Following a wave of mass layoffs in the tech sector during the summer months of June, July, and August, the wave of established companies such as Twitter, Tiktok, and Netflix, as well as crypto companies such as Coinbase, letting go parts of their workforce appears to be coming to an end.
With inflation rates gradually declining to April 2022 levels, owing in part to the Fed’s aggressive interest rate hikes, 44 companies incorporated in the United States laid off workers in September. This is the lowest amount since May 2022, according to our chart, which is based on data from Layoffs.
In September, the most notable companies that reduced their workforce were publishing company Medium, crowdfunding platform Patreon, which laid off nearly 20% of its employees and closed its Dublin and Berlin offices, and Twilio.
The latter laid off approximately 11% of its workforce, or approximately 800 people, in order to position the company that provides corporate communications solutions to AirBnB, Lyft, and Netflix for a more profitable 2023. In a message to employees, CEO Jeff Lawson called the move “wise and necessary.”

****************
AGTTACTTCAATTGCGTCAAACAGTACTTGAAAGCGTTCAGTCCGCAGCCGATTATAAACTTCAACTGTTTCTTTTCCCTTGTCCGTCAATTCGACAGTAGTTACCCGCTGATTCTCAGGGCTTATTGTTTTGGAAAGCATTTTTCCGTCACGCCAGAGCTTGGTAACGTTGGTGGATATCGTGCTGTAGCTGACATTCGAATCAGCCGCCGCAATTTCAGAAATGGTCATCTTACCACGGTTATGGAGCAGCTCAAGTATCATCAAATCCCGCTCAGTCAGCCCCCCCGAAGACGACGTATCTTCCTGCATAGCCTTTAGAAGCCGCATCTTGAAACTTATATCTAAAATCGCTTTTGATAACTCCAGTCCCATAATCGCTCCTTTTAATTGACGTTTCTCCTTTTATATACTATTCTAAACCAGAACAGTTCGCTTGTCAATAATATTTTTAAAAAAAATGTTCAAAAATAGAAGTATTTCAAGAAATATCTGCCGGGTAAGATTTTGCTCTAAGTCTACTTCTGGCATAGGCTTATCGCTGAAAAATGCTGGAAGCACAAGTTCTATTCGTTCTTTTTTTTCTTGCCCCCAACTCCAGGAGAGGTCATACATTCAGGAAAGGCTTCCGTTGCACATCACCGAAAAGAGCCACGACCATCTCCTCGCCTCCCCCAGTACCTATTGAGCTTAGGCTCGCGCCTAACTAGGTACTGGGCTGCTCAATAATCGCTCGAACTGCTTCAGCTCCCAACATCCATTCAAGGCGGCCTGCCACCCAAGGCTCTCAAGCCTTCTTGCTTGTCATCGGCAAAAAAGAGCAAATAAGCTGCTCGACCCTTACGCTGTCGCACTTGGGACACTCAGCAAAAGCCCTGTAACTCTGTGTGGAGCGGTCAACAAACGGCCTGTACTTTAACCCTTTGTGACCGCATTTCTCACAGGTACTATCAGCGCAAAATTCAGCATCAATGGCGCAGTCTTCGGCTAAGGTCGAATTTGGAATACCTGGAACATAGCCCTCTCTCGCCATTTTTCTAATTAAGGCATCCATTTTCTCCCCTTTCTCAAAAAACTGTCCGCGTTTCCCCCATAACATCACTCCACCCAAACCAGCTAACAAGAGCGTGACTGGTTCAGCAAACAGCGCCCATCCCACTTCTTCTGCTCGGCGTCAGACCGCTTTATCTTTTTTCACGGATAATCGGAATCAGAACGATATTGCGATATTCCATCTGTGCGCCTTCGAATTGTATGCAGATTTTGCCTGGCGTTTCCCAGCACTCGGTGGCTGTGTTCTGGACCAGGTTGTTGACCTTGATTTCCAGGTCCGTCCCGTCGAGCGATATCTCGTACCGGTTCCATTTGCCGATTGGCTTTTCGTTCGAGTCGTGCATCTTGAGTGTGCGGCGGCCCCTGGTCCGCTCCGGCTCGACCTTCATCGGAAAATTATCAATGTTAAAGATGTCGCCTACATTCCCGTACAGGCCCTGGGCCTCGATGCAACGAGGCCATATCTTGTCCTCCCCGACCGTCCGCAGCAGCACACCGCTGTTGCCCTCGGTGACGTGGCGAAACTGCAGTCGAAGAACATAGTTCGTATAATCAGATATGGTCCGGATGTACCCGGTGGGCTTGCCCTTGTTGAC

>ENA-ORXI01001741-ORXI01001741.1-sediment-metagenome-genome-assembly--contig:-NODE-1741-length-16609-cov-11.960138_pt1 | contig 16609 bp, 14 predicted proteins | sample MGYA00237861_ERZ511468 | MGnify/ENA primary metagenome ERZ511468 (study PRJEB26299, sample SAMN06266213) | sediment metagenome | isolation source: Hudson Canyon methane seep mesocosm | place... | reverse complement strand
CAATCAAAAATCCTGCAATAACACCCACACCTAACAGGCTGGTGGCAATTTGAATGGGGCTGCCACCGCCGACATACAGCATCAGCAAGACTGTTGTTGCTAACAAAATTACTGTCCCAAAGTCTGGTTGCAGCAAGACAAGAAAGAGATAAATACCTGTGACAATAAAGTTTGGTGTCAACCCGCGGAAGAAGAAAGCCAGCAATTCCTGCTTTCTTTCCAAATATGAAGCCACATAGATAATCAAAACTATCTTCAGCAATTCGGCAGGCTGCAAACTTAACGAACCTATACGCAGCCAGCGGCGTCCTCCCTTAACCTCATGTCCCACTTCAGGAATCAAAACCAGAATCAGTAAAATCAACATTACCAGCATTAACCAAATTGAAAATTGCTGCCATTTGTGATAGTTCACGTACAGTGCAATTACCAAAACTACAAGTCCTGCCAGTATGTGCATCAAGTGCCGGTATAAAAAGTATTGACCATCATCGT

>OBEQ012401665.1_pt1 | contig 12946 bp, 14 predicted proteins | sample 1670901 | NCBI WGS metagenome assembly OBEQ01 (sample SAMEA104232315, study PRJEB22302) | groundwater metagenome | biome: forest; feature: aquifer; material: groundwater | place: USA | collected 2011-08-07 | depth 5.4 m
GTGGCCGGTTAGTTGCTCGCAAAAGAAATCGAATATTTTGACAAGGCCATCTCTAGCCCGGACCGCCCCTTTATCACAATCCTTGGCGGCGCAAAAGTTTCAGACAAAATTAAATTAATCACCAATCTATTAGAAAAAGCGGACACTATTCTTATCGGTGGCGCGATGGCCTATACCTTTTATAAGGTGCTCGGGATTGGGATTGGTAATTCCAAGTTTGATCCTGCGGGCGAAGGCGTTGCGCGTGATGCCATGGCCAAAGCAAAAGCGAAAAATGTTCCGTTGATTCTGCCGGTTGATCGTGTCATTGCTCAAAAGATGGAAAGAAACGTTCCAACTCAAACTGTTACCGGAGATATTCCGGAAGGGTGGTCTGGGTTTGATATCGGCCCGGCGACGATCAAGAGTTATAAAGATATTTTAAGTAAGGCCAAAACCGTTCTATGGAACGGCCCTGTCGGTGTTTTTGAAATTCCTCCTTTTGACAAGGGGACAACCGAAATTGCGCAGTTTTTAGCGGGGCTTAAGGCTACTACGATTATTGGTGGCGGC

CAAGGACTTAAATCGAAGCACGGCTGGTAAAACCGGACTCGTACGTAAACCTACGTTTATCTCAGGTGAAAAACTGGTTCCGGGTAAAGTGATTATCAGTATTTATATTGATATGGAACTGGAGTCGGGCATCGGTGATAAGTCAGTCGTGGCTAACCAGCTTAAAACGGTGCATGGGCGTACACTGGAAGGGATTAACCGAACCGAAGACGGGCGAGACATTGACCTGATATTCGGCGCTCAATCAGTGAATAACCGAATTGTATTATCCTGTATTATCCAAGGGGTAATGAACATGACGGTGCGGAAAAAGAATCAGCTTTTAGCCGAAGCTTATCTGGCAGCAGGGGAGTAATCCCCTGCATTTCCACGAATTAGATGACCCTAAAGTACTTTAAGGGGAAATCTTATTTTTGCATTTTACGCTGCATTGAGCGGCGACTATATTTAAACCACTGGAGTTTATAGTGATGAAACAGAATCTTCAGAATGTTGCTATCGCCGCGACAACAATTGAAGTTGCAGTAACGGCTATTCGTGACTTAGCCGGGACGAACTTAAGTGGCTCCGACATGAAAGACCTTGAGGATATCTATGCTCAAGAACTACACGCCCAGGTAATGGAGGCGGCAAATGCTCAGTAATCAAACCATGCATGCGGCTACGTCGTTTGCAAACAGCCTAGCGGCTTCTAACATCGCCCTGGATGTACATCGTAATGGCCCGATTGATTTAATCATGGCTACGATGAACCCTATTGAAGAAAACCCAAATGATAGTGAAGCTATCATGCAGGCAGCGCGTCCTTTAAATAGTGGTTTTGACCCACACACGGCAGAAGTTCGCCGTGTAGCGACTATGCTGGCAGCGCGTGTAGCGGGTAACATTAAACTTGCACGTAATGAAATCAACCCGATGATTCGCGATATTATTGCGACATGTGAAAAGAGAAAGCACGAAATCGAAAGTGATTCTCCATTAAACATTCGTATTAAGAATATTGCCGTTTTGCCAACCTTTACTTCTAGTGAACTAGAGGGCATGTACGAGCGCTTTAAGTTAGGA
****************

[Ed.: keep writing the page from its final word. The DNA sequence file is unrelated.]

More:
Several employees were laid off by TikTok and Twitter in July. The former is owned by the Chinese tech firm Bytedance, but it stores the data of its non-Chinese users in the United States and can be considered a fringe case in terms of being incorporated in the United States.
In the case of Twitter, increasing pressure from Tesla CEO Elon Musk’s potential takeover was one of the suspected reasons for these layoffs. Rivian, an Amazon-backed electric vehicle manufacturer, also laid off 840 workers in July because the world had “dramatically changed.”
The fintech sector has also been plagued by fraud, increased hacker attacks, and a significant loss in value for many crypto currencies in recent months.
For example, between April and August, industry darlings such as no broker Robinhood, NFT marketplace OpenSea, and cryptocurrency exchange Coinbase all had to lay off between 20% and one-third of their workforce due to effects attributable, at least in part, to the so-called “crypto winter.”